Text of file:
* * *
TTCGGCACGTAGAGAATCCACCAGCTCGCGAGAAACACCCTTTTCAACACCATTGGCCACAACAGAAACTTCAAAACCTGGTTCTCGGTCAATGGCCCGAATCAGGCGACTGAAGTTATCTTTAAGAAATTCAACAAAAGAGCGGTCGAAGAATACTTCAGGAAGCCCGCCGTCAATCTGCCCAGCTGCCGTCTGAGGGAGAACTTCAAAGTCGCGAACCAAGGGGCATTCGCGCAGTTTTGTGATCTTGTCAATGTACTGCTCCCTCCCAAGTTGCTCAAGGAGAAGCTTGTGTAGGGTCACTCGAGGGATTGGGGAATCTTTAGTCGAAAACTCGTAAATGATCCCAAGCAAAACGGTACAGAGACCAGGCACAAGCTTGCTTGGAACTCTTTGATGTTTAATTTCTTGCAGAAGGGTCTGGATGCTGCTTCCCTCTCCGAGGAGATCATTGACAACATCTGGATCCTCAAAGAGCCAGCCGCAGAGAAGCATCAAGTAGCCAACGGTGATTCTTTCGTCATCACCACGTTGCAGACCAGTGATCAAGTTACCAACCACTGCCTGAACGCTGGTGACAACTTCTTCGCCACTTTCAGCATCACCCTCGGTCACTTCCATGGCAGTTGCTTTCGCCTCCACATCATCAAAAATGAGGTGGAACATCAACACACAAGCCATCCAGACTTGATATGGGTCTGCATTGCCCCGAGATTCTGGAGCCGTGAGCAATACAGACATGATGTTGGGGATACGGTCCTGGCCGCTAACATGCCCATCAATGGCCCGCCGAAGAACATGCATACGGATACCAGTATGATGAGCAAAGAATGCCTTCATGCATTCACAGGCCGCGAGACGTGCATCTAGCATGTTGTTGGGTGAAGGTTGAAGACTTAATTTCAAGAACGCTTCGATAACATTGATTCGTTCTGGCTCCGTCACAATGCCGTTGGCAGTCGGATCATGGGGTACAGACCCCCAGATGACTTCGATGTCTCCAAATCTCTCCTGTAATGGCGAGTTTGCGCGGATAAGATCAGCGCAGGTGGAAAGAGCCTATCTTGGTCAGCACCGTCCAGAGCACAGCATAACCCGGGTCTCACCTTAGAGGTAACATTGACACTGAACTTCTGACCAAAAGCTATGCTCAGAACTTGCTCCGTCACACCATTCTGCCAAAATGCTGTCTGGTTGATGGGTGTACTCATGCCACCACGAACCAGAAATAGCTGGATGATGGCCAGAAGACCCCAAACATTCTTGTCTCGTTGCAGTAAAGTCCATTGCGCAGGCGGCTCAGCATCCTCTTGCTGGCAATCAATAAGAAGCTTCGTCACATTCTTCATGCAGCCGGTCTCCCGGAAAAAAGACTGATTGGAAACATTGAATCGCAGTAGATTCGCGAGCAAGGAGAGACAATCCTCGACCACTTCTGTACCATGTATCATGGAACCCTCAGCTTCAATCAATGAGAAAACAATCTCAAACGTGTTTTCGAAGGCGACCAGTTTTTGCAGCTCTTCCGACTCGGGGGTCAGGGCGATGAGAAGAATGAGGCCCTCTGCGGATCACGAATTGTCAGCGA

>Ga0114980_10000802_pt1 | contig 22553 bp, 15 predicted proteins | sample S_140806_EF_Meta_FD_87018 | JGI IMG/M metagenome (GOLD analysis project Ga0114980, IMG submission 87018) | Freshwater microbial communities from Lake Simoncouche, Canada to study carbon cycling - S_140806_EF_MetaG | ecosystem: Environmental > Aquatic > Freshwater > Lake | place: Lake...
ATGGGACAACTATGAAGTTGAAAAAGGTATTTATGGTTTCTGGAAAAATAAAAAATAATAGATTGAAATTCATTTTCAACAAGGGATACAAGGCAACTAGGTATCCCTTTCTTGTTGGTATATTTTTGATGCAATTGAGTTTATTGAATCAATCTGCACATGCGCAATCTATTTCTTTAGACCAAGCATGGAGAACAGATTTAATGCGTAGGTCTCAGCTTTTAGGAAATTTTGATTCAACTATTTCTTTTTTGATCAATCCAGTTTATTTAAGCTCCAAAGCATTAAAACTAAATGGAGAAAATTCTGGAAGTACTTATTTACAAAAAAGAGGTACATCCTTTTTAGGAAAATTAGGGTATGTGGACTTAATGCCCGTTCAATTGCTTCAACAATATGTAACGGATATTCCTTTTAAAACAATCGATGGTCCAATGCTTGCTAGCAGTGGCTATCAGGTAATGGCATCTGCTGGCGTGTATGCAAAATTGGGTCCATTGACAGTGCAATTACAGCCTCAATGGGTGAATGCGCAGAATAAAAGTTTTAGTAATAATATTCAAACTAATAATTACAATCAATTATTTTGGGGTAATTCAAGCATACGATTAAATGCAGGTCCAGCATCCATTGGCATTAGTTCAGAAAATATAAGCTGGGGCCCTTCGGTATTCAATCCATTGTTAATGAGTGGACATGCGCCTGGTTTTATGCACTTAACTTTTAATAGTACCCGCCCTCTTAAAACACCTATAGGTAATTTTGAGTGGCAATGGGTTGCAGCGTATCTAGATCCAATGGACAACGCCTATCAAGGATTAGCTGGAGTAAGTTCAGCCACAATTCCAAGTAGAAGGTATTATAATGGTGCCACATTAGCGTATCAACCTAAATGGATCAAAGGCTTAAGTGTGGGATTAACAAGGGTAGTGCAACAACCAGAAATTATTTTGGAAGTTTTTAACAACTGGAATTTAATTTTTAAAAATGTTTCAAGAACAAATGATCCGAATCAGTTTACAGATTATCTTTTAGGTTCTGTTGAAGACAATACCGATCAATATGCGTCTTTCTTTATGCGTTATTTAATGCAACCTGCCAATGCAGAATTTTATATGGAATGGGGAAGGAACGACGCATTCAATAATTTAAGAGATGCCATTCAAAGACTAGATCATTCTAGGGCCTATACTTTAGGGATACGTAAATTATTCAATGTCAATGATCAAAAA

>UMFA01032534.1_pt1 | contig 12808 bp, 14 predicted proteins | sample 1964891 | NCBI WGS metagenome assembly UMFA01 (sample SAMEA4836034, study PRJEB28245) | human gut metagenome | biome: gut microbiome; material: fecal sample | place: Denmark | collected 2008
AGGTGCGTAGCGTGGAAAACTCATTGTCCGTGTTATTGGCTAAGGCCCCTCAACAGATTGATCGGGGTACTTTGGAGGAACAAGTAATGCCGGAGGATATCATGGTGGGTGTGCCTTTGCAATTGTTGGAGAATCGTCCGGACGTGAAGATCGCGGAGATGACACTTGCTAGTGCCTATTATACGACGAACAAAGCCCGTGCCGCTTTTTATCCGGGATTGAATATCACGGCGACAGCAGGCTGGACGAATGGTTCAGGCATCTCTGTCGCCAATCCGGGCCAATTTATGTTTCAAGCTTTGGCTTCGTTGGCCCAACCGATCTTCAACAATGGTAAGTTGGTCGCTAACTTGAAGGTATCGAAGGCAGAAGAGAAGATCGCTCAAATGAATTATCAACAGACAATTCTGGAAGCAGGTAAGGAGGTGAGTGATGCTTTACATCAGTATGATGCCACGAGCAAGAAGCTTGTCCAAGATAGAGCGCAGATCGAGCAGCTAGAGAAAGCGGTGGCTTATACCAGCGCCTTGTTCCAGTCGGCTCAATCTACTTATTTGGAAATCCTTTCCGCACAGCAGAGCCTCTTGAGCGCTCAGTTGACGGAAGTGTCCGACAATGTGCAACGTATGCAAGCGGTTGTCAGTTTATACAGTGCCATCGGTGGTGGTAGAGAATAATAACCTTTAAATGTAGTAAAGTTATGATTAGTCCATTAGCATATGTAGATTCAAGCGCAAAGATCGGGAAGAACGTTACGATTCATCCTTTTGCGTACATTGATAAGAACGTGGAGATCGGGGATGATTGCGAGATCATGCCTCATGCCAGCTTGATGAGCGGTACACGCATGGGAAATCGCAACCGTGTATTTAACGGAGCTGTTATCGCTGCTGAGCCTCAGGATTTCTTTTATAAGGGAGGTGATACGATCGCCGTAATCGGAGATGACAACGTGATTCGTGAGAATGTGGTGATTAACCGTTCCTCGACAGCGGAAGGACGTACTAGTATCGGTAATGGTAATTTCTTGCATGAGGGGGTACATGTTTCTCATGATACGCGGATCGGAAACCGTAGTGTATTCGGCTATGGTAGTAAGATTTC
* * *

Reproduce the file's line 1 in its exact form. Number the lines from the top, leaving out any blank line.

TTCGGCACGTAGAGAATCCACCAGCTCGCGAGAAACACCCTTTTCAACACCATTGGCCACAACAGAAACTTCAAAACCTGGTTCTCGGTCAATGGCCCGAATCAGGCGACTGAAGTTATCTTTAAGAAATTCAACAAAAGAGCGGTCGAAGAATACTTCAGGAAGCCCGCCGTCAATCTGCCCAGCTGCCGTCTGAGGGAGAACTTCAAAGTCGCGAACCAAGGGGCATTCGCGCAGTTTTGTGATCTTGTCAATGTACTGCTCCCTCCCAAGTTGCTCAAGGAGAAGCTTGTGTAGGGTCACTCGAGGGATTGGGGAATCTTTAGTCGAAAACTCGTAAATGATCCCAAGCAAAACGGTACAGAGACCAGGCACAAGCTTGCTTGGAACTCTTTGATGTTTAATTTCTTGCAGAAGGGTCTGGATGCTGCTTCCCTCTCCGAGGAGATCATTGACAACATCTGGATCCTCAAAGAGCCAGCCGCAGAGAAGCATCAAGTAGCCAACGGTGATTCTTTCGTCATCACCACGTTGCAGACCAGTGATCAAGTTACCAACCACTGCCTGAACGCTGGTGACAACTTCTTCGCCACTTTCAGCATCACCCTCGGTCACTTCCATGGCAGTTGCTTTCGCCTCCACATCATCAAAAATGAGGTGGAACATCAACACACAAGCCATCCAGACTTGATATGGGTCTGCATTGCCCCGAGATTCTGGAGCCGTGAGCAATACAGACATGATGTTGGGGATACGGTCCTGGCCGCTAACATGCCCATCAATGGCCCGCCGAAGAACATGCATACGGATACCAGTATGATGAGCAAAGAATGCCTTCATGCATTCACAGGCCGCGAGACGTGCATCTAGCATGTTGTTGGGTGAAGGTTGAAGACTTAATTTCAAGAACGCTTCGATAACATTGATTCGTTCTGGCTCCGTCACAATGCCGTTGGCAGTCGGATCATGGGGTACAGACCCCCAGATGACTTCGATGTCTCCAAATCTCTCCTGTAATGGCGAGTTTGCGCGGATAAGATCAGCGCAGGTGGAAAGAGCCTATCTTGGTCAGCACCGTCCAGAGCACAGCATAACCCGGGTCTCACCTTAGAGGTAACATTGACACTGAACTTCTGACCAAAAGCTATGCTCAGAACTTGCTCCGTCACACCATTCTGCCAAAATGCTGTCTGGTTGATGGGTGTACTCATGCCACCACGAACCAGAAATAGCTGGATGATGGCCAGAAGACCCCAAACATTCTTGTCTCGTTGCAGTAAAGTCCATTGCGCAGGCGGCTCAGCATCCTCTTGCTGGCAATCAATAAGAAGCTTCGTCACATTCTTCATGCAGCCGGTCTCCCGGAAAAAAGACTGATTGGAAACATTGAATCGCAGTAGATTCGCGAGCAAGGAGAGACAATCCTCGACCACTTCTGTACCATGTATCATGGAACCCTCAGCTTCAATCAATGAGAAAACAATCTCAAACGTGTTTTCGAAGGCGACCAGTTTTTGCAGCTCTTCCGACTCGGGGGTCAGGGCGATGAGAAGAATGAGGCCCTCTGCGGATCACGAATTGTCAGCGA